Introducing The Covid-19 In Favelas Unified Dashboard
August 26, 2020—To overcome the data deficit regarding Covid-19 in favelas, a handful of data-savvy favela-based groups, fully aware of the role of data in saving lives, set up their own dashboards with community monitoring of the illness. Inspired by these initiatives, a growing coalition of favela-based and favela-supporting civil society organizations have come together around the Covid-19 in Favelas Unified Dashboard.
Favela advocacy organization Catalytic Communities (CatComm), which has supported favela-based organizers for twenty years, partnered with Esri to realize the dashboard, available at www.favela.info. The Unified Dashboard works to identify and develop data sources on probable and confirmed cases through a network of community sources, dozens of favela-based rapporteurs across the city, government-published dashboards, and news clippings. It also allows for residents to report their symptoms directly using a symptom-checking algorithm.
Its primary goal is to support favela-based prevention efforts in informing their own residents and pressuring for needed public policies, while also providing a more accurate view of the impact of the pandemic on favelas. As trusted community-based rapporteurs and other sources produce greater accuracy than publicly-available data and do so by each favela, a clearer view of the true reach of the pandemic across Rio’s favelas is emerging.
Since launching in early July, the Covid-19 in Favelas Unified Dashboard has quickly become a primary reference among those looking for data on the impact of the pandemic on favelas, from community groups, to media outlets, public agencies, and researchers. Each week new sources of data are identified among community partners, and the database is further strengthened.
Partners to date include a range of health, data and community organizations and collectives, ranging from Brazil's national health foundation, Fundação Oswaldo Cruz (Fiocruz), to international housing NGO TECHO, to favela-based collectives and NGOs like A.M.I.G.A.S., Centro Social Fusão, Coletivo Conexões Periféricas-RP, Covid por CEP, Data_Labe, Fala Roça, Favela Vertical, Fórum Grita Baixada, Frente de Mobilização da Maré, LabJaca, Mulheres de Frente, Observatório de Favelas, PerifaConnection, Redes da Maré, SOS Providência, Voz das Comunidades, and WikiFavelas.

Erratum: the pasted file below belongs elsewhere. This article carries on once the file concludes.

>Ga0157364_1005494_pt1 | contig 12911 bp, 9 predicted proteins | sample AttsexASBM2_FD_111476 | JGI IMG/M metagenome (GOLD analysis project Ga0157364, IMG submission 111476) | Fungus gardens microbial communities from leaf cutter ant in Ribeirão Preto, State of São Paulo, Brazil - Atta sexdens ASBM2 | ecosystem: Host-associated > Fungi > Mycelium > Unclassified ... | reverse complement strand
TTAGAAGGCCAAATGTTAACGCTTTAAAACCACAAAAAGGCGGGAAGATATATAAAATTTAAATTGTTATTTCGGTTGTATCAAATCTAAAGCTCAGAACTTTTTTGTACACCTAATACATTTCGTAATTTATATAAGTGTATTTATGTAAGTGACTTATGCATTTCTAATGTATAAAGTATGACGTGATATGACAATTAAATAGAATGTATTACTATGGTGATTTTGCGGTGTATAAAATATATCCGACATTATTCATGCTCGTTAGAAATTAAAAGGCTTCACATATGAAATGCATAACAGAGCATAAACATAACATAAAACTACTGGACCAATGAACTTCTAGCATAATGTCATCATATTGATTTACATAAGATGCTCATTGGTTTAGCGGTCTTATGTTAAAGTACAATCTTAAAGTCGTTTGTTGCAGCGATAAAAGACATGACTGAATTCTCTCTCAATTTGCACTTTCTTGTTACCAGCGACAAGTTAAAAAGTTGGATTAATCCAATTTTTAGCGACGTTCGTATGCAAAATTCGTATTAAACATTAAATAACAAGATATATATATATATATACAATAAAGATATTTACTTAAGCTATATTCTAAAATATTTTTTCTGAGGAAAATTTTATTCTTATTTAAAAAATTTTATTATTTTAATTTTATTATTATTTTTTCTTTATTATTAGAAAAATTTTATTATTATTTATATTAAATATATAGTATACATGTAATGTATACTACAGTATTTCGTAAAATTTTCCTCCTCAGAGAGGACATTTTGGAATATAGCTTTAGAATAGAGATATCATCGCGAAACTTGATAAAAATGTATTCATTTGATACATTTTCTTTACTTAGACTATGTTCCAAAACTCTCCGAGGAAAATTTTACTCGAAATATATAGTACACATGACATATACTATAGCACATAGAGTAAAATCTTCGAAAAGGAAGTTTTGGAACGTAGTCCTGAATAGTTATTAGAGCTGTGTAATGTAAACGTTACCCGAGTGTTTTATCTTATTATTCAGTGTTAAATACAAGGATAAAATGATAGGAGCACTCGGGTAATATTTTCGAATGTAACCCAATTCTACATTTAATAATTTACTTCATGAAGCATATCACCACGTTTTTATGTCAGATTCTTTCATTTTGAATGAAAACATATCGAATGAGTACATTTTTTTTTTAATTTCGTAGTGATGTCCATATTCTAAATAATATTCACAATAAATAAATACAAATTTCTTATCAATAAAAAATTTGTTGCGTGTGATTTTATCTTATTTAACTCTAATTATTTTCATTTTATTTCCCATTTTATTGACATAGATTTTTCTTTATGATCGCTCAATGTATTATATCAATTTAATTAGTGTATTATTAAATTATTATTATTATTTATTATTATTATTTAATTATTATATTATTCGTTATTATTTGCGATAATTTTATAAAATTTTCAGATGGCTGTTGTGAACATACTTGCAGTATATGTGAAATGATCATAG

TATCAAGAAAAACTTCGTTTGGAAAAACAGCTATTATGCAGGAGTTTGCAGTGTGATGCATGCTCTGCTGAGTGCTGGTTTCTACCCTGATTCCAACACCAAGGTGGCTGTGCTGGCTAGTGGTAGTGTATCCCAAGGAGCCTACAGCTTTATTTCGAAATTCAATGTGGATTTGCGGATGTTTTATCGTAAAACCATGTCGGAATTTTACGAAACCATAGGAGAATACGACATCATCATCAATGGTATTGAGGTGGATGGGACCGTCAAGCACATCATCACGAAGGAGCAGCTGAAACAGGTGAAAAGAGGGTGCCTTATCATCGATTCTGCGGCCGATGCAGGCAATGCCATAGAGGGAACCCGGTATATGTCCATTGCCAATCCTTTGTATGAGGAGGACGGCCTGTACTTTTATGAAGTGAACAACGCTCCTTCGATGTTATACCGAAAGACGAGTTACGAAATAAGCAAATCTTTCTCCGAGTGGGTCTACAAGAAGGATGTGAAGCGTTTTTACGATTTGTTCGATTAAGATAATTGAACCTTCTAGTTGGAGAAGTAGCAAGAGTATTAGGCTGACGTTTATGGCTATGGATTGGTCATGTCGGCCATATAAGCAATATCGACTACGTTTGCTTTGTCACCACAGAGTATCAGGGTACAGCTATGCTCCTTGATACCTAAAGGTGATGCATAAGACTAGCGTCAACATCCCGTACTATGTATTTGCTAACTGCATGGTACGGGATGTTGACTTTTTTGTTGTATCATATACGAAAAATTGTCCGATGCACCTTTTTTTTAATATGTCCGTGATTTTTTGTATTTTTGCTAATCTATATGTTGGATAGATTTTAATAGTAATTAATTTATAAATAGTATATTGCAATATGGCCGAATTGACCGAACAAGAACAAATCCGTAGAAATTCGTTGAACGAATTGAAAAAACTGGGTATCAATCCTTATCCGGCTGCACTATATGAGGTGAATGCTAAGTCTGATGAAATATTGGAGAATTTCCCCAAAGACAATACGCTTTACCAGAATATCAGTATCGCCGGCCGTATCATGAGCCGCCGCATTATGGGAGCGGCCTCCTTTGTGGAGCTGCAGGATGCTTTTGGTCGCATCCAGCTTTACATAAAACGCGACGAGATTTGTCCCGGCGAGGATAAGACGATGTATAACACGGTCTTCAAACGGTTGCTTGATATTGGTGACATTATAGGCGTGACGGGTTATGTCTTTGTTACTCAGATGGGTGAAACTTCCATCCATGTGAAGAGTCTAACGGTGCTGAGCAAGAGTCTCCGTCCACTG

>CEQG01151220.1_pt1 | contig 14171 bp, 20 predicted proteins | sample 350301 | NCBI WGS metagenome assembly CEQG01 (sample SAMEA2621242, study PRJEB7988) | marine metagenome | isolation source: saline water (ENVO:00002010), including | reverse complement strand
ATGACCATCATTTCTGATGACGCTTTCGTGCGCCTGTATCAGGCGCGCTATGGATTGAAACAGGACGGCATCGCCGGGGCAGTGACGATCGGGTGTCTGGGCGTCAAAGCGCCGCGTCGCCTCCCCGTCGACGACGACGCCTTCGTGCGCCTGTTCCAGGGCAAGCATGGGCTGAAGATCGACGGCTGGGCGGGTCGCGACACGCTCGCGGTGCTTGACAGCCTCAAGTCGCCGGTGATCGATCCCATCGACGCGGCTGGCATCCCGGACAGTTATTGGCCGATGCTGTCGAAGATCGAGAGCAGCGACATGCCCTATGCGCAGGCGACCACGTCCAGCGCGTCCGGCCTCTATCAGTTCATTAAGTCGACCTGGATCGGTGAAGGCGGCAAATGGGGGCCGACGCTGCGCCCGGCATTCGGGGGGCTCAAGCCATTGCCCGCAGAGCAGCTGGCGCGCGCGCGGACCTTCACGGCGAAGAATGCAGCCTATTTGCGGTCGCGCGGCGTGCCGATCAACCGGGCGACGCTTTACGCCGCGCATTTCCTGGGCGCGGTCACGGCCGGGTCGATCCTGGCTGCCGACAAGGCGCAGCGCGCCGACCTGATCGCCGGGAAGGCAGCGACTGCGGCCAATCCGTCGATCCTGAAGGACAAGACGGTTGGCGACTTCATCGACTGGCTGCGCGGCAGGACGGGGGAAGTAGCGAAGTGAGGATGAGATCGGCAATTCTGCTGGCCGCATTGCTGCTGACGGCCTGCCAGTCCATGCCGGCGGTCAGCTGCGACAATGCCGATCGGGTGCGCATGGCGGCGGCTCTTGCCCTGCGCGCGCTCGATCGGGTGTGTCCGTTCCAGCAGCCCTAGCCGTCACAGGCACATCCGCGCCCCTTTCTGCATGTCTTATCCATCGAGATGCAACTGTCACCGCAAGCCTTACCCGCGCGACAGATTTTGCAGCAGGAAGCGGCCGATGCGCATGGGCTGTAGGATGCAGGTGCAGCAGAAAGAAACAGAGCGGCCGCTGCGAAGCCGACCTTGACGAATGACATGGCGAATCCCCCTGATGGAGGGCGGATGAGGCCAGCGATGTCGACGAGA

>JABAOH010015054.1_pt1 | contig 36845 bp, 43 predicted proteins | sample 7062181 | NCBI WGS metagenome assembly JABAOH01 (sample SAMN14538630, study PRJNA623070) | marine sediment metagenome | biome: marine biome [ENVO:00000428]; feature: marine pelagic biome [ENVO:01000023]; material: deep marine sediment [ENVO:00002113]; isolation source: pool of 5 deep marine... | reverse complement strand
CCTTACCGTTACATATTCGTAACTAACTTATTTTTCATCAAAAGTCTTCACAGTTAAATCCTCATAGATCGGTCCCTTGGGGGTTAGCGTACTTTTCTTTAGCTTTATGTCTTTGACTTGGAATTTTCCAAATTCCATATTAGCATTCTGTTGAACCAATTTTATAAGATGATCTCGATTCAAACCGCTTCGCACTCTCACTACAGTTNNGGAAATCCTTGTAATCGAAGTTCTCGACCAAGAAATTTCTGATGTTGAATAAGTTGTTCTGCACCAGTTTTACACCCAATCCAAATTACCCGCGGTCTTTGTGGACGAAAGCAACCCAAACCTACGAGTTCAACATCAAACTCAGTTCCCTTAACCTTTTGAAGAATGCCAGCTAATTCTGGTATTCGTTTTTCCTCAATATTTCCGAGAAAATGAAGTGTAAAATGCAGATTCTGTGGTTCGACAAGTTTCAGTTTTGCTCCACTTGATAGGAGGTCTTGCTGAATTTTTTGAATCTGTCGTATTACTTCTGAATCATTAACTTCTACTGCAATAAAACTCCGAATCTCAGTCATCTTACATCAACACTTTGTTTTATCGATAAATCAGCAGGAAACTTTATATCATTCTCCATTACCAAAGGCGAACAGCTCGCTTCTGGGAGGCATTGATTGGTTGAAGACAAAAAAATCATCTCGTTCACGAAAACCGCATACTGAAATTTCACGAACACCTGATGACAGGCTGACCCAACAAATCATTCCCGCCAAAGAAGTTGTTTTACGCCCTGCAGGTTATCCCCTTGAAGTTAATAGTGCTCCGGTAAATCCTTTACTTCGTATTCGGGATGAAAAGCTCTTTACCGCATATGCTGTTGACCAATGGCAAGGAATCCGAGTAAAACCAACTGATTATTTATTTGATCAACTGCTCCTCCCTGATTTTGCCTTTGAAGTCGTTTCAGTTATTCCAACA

We have set up a special fund to help Catalytic Communities fight the coronavirus in Rio's favelas through the Covid-19 in Favelas Unified Dashboard and other critical programs listed below.
Though much of our promised funding for the year was called off at the beginning of the pandemic due to economic impacts on our donor institutions, we have been able to continue responding to favelas' urgent needs since March thanks to those who have contributed in this campaign so far.
But to keep it up we must reach our full $50,000 goal.
See how far we've gotten and how you can set up a one-time or recurring donation, of any amount, here:
Why Is This Dashboard Necessary?
Whereas the WHO uses a three-tier system for counting and reporting Covid-19 cases (suspected, probable, and confirmed), with only the “confirmed” tier relying on laboratory test results to confirm the presence of the virus, Brazil uses a two-tier system, counting only suspected and confirmed cases, but including only confirmed cases on public dashboards. Since at most 1 in 10 cases is actually tested for in Brazil, and this rate is lower in favelas (which have 30 times more cases than officially registered), the policy of only showing confirmed cases on public dashboards puts the public at grave risk due to lack of information to make sound decisions. Brazilian authorities are also discouraging the counting of deaths among those with comorbidities as Covid-19 even if the immediate cause of death was Covid-19. This situation is particularly grave in favelas. One recent study in just four favelas projected that 90,200 people had been infected who never appeared on public dashboards.
On top of these significant issues, nowhere is the city of Rio de Janeiro collecting information by favela, even though 24% of the city’s population lives in some 1000 favela neighborhoods, at a much greater risk of contagion than other areas of the city due to a long list of factors: historic public sector neglect, insufficient water supplies, limited resources, dense living conditions, poor access to information, the inability to forego work, insufficient access to testing and medical care, high comorbidity, among others.
Even with extreme underreporting, Brazil is today the second country with the most confirmed Covid-19 cases and also confirmed deaths. Rio de Janeiro is second only to São Paulo as Brazil’s hotspot of Covid-19 deaths, but Rio’s death rate is significantly higher than São Paulo’s.
Meanwhile, Brazil’s leadership has downplayed the pandemic and responded inadequately. Insufficient and tardy economic support has made it impossible for most favela residents to self-isolate. Many—beginning with national and local authorities—are relying on a misguided concept of herd immunity, even though scientists have made it clear this is not an option for Covid-19 at this stage of the pandemic. Authorities have, despite growing infection rates, reopened the economy, including bars and restaurants.
The result is a crisis, with growing spread yet no real sense of how grave the situation is or where the hotspots are.